- 67. LSL<br />USL<br />Mean<br />-3 -2 -1 +1 +2 +3<br />68.26%<br />95.44%<br />99.74%<br />-3<br />+3<br />CL<br />The Normal<br />Distribution<br /> = Standard deviation<br />
- 68. Normal Distribution Review<br /><ul><li>Define the 3-sigma limits for sample means as follows:
- 69. What is the probability that the sample means will lie outside 3-sigma limits?
- 70. Note that the 3-sigma limits for sample means are different from natural tolerances which are at</li></li></ul><li>Process Out of Control<br />The term out of control is a change in the process due to an assignable cause.<br />When a point (subgroup value) falls outside its control limits, the process is out of control.<br />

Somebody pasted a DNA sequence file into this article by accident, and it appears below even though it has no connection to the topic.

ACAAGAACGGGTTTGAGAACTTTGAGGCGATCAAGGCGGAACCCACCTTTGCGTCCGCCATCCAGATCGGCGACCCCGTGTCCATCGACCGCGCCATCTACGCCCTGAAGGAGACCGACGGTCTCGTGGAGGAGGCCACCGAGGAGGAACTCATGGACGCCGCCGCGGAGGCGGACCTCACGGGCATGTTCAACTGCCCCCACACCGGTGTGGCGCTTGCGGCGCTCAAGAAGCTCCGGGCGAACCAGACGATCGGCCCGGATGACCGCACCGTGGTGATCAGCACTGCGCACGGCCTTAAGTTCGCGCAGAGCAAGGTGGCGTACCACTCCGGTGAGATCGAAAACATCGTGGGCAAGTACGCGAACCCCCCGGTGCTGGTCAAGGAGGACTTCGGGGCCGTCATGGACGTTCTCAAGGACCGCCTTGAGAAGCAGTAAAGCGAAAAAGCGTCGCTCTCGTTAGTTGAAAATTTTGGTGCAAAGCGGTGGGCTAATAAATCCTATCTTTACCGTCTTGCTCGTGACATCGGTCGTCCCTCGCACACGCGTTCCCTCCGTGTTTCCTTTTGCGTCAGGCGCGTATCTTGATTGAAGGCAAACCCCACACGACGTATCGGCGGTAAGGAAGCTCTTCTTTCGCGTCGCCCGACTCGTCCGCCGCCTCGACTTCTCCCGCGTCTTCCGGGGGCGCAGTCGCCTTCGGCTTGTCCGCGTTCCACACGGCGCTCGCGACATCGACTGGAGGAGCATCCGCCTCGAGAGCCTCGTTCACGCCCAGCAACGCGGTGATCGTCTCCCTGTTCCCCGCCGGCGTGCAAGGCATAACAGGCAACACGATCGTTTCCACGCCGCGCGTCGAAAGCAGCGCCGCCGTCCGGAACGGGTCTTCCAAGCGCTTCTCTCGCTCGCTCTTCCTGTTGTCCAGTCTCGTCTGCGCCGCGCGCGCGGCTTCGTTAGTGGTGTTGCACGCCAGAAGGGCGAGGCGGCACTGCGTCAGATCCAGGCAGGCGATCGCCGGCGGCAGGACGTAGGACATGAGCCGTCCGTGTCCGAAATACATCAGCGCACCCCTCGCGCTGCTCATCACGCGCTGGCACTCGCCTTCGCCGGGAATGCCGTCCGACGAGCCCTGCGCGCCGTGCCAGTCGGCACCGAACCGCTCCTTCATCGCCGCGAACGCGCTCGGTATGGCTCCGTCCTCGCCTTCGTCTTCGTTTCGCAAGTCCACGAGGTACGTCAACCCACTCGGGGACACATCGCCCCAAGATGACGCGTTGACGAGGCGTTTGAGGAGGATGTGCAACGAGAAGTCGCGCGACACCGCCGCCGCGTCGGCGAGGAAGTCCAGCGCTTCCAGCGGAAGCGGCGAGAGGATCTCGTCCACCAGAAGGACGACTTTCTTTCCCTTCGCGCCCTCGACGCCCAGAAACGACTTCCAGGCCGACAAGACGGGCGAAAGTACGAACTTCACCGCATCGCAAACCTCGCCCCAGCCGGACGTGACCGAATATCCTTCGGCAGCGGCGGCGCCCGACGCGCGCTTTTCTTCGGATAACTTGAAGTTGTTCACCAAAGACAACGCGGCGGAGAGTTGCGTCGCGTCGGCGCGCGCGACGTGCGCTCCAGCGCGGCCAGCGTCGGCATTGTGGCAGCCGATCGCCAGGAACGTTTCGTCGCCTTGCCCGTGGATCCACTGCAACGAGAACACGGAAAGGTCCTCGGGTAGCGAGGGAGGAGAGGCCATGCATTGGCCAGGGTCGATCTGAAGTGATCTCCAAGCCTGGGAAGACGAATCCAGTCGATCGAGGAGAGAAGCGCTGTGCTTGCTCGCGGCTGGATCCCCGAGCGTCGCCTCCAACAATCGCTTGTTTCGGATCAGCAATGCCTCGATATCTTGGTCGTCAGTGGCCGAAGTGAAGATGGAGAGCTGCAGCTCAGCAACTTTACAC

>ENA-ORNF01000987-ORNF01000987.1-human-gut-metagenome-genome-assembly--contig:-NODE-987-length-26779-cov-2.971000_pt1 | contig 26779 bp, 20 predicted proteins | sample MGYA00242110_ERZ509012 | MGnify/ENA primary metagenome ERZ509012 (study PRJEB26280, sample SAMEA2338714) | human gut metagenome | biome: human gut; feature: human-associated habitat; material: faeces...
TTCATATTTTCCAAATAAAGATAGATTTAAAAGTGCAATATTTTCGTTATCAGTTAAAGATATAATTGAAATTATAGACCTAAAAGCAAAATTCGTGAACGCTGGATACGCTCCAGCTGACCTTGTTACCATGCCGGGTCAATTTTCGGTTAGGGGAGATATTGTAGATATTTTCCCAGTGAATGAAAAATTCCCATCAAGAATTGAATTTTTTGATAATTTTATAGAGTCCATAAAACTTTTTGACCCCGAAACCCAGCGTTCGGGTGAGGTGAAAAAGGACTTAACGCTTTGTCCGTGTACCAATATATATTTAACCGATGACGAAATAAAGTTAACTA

- 71. Assignable Causes<br />(a) Mean<br />Average<br />Grams<br />
- 72. Assignable Causes<br />Average<br />(b) Spread<br />Grams<br />
- 73. Assignable Causes<br />Average<br />(c) Shape<br />Grams<br />
- 74. Control Charts<br />Assignable causes likely<br />UCL<br />Nominal<br />LCL<br />1 2 3<br />Samples<br />
- 75. Control Chart Examples<br />UCL<br />Nominal<br />Variations<br />LCL<br />Sample number<br />
- 76. Achieve the purpose<br /><ul><li>Our goal is to decrease the variation inherent in a process over time.
- 77. As we improve the process, the spread of the data will continue to decrease.
- 78. Quality improves!!</li></li></ul><li>Improvement<br />
- 79. Examine the process<br />A process is considered to be stable and in a state of control, or under control, when the performance of the process falls within the statistically calculated control limits and exhibits only chance, or common causes.<br />